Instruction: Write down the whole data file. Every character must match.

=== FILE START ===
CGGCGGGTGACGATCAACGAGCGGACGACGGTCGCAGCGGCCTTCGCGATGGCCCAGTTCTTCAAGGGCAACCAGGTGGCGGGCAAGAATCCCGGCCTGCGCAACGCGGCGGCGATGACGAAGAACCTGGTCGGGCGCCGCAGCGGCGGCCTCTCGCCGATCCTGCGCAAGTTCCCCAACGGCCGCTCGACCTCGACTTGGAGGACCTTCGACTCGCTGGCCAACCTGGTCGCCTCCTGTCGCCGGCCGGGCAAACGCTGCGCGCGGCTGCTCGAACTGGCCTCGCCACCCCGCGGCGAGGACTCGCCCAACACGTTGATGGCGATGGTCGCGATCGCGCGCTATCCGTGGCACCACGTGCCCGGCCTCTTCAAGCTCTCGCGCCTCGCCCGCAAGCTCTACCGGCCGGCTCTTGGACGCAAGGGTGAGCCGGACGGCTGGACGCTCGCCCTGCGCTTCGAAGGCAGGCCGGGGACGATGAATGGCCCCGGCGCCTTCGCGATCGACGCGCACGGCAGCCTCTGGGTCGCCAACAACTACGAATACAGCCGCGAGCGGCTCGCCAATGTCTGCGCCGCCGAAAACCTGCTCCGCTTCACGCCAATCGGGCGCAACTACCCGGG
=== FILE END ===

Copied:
CGGCGGGTGACGATCAACGAGCGGACGACGGTCGCAGCGGCCTTCGCGATGGCCCAGTTCTTCAAGGGCAACCAGGTGGCGGGCAAGAATCCCGGCCTGCGCAACGCGGCGGCGATGACGAAGAACCTGGTCGGGCGCCGCAGCGGCGGCCTCTCGCCGATCCTGCGCAAGTTCCCCAACGGCCGCTCGACCTCGACTTGGAGGACCTTCGACTCGCTGGCCAACCTGGTCGCCTCCTGTCGCCGGCCGGGCAAACGCTGCGCGCGGCTGCTCGAACTGGCCTCGCCACCCCGCGGCGAGGACTCGCCCAACACGTTGATGGCGATGGTCGCGATCGCGCGCTATCCGTGGCACCACGTGCCCGGCCTCTTCAAGCTCTCGCGCCTCGCCCGCAAGCTCTACCGGCCGGCTCTTGGACGCAAGGGTGAGCCGGACGGCTGGACGCTCGCCCTGCGCTTCGAAGGCAGGCCGGGGACGATGAATGGCCCCGGCGCCTTCGCGATCGACGCGCACGGCAGCCTCTGGGTCGCCAACAACTACGAATACAGCCGCGAGCGGCTCGCCAATGTCTGCGCCGCCGAAAACCTGCTCCGCTTCACGCCAATCGGGCGCAACTACCCGGG